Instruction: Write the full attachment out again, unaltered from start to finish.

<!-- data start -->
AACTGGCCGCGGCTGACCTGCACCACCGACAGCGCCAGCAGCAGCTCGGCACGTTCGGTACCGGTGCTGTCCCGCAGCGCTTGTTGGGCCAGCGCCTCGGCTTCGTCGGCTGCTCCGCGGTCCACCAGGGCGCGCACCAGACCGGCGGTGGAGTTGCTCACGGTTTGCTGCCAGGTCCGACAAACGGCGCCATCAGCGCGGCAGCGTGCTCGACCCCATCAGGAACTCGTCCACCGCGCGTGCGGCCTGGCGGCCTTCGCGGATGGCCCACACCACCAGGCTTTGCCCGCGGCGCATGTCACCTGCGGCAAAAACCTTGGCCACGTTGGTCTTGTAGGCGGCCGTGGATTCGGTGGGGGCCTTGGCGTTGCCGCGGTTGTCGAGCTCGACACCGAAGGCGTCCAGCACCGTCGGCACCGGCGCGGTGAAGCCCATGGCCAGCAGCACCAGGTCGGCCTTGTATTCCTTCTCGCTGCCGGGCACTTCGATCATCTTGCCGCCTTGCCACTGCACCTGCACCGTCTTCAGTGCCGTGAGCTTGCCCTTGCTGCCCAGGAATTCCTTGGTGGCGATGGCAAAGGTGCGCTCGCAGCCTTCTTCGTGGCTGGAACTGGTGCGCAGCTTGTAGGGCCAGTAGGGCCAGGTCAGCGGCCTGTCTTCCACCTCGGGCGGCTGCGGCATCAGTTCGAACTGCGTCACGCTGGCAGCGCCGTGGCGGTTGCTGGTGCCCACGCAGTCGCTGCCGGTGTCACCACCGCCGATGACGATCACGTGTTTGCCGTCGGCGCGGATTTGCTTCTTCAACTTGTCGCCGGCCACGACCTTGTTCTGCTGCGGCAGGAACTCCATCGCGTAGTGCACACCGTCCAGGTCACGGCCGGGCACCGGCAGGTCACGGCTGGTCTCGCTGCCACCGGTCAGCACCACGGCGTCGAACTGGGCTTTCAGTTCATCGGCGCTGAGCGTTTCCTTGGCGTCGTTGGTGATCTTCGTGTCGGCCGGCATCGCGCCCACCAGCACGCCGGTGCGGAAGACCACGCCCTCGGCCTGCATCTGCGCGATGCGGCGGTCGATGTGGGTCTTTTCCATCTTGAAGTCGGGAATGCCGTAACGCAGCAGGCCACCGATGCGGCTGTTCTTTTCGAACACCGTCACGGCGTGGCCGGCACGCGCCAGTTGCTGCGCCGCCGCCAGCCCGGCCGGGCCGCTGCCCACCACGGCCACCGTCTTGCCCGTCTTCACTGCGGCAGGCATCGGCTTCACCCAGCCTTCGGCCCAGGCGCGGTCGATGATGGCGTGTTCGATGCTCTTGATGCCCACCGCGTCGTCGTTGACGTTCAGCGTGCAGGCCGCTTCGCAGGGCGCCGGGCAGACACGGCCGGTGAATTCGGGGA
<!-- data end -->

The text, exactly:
AACTGGCCGCGGCTGACCTGCACCACCGACAGCGCCAGCAGCAGCTCGGCACGTTCGGTACCGGTGCTGTCCCGCAGCGCTTGTTGGGCCAGCGCCTCGGCTTCGTCGGCTGCTCCGCGGTCCACCAGGGCGCGCACCAGACCGGCGGTGGAGTTGCTCACGGTTTGCTGCCAGGTCCGACAAACGGCGCCATCAGCGCGGCAGCGTGCTCGACCCCATCAGGAACTCGTCCACCGCGCGTGCGGCCTGGCGGCCTTCGCGGATGGCCCACACCACCAGGCTTTGCCCGCGGCGCATGTCACCTGCGGCAAAAACCTTGGCCACGTTGGTCTTGTAGGCGGCCGTGGATTCGGTGGGGGCCTTGGCGTTGCCGCGGTTGTCGAGCTCGACACCGAAGGCGTCCAGCACCGTCGGCACCGGCGCGGTGAAGCCCATGGCCAGCAGCACCAGGTCGGCCTTGTATTCCTTCTCGCTGCCGGGCACTTCGATCATCTTGCCGCCTTGCCACTGCACCTGCACCGTCTTCAGTGCCGTGAGCTTGCCCTTGCTGCCCAGGAATTCCTTGGTGGCGATGGCAAAGGTGCGCTCGCAGCCTTCTTCGTGGCTGGAACTGGTGCGCAGCTTGTAGGGCCAGTAGGGCCAGGTCAGCGGCCTGTCTTCCACCTCGGGCGGCTGCGGCATCAGTTCGAACTGCGTCACGCTGGCAGCGCCGTGGCGGTTGCTGGTGCCCACGCAGTCGCTGCCGGTGTCACCACCGCCGATGACGATCACGTGTTTGCCGTCGGCGCGGATTTGCTTCTTCAACTTGTCGCCGGCCACGACCTTGTTCTGCTGCGGCAGGAACTCCATCGCGTAGTGCACACCGTCCAGGTCACGGCCGGGCACCGGCAGGTCACGGCTGGTCTCGCTGCCACCGGTCAGCACCACGGCGTCGAACTGGGCTTTCAGTTCATCGGCGCTGAGCGTTTCCTTGGCGTCGTTGGTGATCTTCGTGTCGGCCGGCATCGCGCCCACCAGCACGCCGGTGCGGAAGACCACGCCCTCGGCCTGCATCTGCGCGATGCGGCGGTCGATGTGGGTCTTTTCCATCTTGAAGTCGGGAATGCCGTAACGCAGCAGGCCACCGATGCGGCTGTTCTTTTCGAACACCGTCACGGCGTGGCCGGCACGCGCCAGTTGCTGCGCCGCCGCCAGCCCGGCCGGGCCGCTGCCCACCACGGCCACCGTCTTGCCCGTCTTCACTGCGGCAGGCATCGGCTTCACCCAGCCTTCGGCCCAGGCGCGGTCGATGATGGCGTGTTCGATGCTCTTGATGCCCACCGCGTCGTCGTTGACGTTCAGCGTGCAGGCCGCTTCGCAGGGCGCCGGGCAGACACGGCCGGTGAATTCGGGGA